TR Super Poster
Joined: 29 Jan 2004
Location: Bowen Island/Vancouver, BC
|Posted: Sat Jan 22, 2011 5:11 am Post subject: 2010 TransRockies Training Wrap Up
|In Medieval religion it was the deathbed conversion by the dying man not wanting to take a chance that there really was a God, and he’d been “backing the wrong horse”. These days it is the regret we have of the things we should have done, and the people we should have thanked. But all too often we feel that we’ve waited too long and now it is embarrassing to speak up for it has been too long. Well, I am embarrassed, but I am speaking up.
About a year ago I asked Aaron McConnell if he could connect me with a trainer and I’d write about it for the TR website. Aaron contacted Cory Fagan of TCR (http://www.tcrsportlab.com/) and Cory agreed to attempt to whip me into shape for the 2010 TransRockies.
I started my training with Cory with a healthy, or perhaps, unhealthy degree of skepticism. I’d been riding long cross country races for seven years, I’d already completed six TransRockies, and I really thought that I was on the wrong side of fifty to expect to see much improvement in my performance. In addition, I was in Vancouver and Cory was in Calgary. We’d never meet and we would not meet face-to-face before the TransRockies.
How wrong was I? Well just about 100%.
Cory provided a structured training programme that was tailored to my age, goals, and weaknesses. The biggest change was that I rode less than in previous years and injected some needed balance into my riding. I had light and heavy weeks, upper body workouts, some time trials to gauge performance improvement, and a taper towards the race.
The first evidence of improvement in a cross-country race was at the Gearjammer in July. I knocked 12 minutes off my time (The overall winner was only 2 minutes faster) and I also improved from 10th out of 13 to 11th out of 19 in my age group. Considering that this race is takes place on the trails that are fairly technical, and thus not really my strong suit, I was quite pleased.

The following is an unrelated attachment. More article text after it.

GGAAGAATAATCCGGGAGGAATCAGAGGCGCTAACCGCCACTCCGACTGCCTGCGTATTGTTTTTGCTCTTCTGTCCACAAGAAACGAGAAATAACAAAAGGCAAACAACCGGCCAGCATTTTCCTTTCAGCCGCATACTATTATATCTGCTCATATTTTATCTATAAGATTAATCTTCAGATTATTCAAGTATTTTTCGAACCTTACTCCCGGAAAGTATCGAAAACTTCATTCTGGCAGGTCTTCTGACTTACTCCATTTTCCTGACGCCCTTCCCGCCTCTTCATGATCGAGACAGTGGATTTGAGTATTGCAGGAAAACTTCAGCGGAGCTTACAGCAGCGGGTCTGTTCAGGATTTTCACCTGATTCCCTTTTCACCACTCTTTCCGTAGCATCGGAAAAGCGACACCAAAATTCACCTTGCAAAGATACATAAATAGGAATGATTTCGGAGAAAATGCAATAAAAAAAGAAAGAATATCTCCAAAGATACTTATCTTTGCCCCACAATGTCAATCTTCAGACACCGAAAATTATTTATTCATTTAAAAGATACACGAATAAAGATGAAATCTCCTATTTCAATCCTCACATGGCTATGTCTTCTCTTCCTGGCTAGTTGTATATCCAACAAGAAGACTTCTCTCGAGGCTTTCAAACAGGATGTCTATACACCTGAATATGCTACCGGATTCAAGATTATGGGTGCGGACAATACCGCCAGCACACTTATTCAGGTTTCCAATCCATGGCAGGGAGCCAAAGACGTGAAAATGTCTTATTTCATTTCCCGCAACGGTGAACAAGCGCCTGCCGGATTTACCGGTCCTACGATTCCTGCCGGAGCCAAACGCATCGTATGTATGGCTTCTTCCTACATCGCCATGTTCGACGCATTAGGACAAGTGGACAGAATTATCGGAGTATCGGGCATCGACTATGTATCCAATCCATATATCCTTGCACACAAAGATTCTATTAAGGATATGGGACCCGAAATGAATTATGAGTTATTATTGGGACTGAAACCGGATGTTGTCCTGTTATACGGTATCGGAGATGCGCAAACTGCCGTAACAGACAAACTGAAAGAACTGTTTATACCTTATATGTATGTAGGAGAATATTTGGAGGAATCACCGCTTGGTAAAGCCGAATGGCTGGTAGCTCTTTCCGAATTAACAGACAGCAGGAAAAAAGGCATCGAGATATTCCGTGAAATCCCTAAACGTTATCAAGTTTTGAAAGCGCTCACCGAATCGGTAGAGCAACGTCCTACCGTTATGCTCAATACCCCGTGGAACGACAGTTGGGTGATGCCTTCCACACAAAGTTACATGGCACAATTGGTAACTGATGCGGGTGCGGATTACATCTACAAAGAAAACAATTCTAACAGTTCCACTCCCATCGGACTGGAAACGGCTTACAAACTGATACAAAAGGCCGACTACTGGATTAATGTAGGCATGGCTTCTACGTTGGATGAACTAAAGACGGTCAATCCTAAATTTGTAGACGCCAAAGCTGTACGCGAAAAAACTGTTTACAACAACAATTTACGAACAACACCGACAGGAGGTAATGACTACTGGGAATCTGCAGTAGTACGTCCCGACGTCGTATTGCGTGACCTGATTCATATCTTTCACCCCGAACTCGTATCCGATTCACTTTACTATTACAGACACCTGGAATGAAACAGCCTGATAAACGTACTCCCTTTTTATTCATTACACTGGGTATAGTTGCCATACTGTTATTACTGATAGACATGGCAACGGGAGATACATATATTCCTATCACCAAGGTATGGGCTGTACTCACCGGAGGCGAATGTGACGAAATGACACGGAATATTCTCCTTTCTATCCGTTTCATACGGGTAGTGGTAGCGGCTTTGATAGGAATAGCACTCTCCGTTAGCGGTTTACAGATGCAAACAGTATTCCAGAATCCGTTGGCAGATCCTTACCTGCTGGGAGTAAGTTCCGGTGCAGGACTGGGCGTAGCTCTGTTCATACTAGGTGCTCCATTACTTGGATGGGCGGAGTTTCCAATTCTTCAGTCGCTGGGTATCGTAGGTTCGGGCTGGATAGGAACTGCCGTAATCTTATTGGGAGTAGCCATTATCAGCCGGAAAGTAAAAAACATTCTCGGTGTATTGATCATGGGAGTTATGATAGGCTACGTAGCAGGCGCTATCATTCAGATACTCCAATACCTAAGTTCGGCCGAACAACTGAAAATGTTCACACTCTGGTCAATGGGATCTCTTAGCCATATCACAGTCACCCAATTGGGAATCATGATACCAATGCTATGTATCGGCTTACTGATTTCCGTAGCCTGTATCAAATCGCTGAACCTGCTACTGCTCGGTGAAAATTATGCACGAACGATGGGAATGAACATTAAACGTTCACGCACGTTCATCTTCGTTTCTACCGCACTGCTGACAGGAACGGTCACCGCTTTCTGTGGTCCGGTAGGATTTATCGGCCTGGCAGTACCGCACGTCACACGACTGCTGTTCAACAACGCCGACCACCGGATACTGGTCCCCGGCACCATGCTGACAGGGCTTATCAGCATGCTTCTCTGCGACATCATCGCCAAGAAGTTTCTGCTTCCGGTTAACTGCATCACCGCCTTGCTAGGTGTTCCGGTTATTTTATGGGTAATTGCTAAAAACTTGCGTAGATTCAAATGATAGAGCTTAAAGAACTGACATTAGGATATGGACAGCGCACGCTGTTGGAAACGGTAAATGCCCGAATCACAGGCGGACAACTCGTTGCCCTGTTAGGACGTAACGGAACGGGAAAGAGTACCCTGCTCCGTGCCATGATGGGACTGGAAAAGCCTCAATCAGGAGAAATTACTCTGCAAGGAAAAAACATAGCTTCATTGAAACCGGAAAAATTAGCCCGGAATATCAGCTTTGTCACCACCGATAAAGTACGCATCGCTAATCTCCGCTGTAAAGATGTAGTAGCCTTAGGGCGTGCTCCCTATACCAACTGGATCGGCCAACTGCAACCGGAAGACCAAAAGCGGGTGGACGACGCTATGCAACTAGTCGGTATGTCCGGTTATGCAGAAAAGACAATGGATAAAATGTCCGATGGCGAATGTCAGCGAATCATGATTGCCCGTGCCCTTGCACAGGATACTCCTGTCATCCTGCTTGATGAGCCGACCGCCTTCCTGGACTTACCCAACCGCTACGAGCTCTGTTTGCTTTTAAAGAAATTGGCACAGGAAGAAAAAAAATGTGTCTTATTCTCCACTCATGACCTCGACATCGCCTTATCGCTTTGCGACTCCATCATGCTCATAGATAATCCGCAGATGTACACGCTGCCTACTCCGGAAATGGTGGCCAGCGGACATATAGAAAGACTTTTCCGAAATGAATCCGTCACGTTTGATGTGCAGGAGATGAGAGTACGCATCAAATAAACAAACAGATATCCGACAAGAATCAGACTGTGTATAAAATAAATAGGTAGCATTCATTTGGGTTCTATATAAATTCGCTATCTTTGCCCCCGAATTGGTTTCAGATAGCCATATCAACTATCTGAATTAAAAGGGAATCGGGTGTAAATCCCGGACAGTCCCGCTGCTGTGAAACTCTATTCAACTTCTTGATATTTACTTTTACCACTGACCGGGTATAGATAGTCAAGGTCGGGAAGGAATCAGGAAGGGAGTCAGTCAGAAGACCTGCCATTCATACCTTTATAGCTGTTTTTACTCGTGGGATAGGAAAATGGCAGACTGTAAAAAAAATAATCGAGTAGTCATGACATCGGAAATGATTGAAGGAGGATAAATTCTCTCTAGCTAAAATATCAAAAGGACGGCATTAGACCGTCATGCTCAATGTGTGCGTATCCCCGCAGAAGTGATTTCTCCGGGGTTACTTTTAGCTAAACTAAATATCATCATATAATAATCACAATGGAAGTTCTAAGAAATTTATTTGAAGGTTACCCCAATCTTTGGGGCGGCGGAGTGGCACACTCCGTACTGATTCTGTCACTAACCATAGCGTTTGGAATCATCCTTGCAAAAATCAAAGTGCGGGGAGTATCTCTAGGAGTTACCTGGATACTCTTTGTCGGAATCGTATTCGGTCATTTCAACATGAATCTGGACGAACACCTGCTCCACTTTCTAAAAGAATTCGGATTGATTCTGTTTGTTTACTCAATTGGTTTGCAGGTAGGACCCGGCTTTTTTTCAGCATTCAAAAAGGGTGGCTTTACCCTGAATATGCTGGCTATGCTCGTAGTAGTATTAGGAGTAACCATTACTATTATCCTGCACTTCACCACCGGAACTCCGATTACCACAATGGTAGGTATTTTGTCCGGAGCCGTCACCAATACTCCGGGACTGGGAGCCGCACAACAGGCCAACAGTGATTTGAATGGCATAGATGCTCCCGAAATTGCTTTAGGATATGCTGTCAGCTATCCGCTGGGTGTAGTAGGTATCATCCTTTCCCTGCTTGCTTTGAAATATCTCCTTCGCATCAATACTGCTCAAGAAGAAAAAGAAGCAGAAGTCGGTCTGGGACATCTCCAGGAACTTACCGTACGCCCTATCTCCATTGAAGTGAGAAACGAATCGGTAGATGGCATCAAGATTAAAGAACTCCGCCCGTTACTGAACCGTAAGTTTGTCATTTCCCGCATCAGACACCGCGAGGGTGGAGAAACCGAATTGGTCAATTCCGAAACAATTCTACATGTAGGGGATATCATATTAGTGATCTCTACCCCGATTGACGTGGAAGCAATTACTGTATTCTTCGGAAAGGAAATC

As the TransRockies is a two-person race my speed would not be the only factor in how I finished. Jim (My TR partner since 2004) and I are reasonably well matched and after doing six TransRockies we both had a pretty good idea of how we each performed in the conditions we’d face. In the past races I tended to be faster up and Jim tended to be faster down. This was our first time in the 100+ category. I’d raced with the “old boys” a couple of times before. In 2006, my partner and I were 9th out of 13 teams and in 2007 we were 8th out of 21 teams. For this year my goal, perhaps somewhat audacious, was one day on the podium.
Of the nine teams in category we thought that there would be two or three ones that were quite competitive and Jim and I hoped to be able to pull of a good day and squeeze onto the podium once. Jim and I managed three 2nd, one 3rd, and three 4th place finishes. We were holding 2nd overall until the cold wet misery of day 6, but despite coming in 4th on the days 6 and 7 we managed to hold onto 3rd place overall.
After the TransRockies the last big cross country race of the season around Vancouver is the Cheakamus Challenge. This is a point-to-point epic from Squamish to Whistler. Lots of climbing, some technical single-track, and a few sections of pavement. This year I managed to knock 15 minutes off my time (The overall winner was 5 minutes faster.) My position in my category was not quite as good, from 5th out of 17 to 7th out of 19. But the time improvement was a very pleasant surprise.
So, what changes did I see as a result of Cory’s training programme? The upper body work really helped on the technical sections. Being able to lift the wheel at the end of a long day made riding the technical sections cleanly so much easier. (And being able to ride those sections rather than getting off and walking them is so much faster.) Having some structure and taper in my riding, especially towards the start of the TransRockies, meant that I was starting the race both fit and rested.
I would recommend Cory and his team at TCR (http://www.tcrsportlab.com/) to anyone who is contemplating a major event like the TR. As a TR3 finisher, he understands first-hand the commitment required and the obstacles that you are going to face. What more could you ask for from a coach?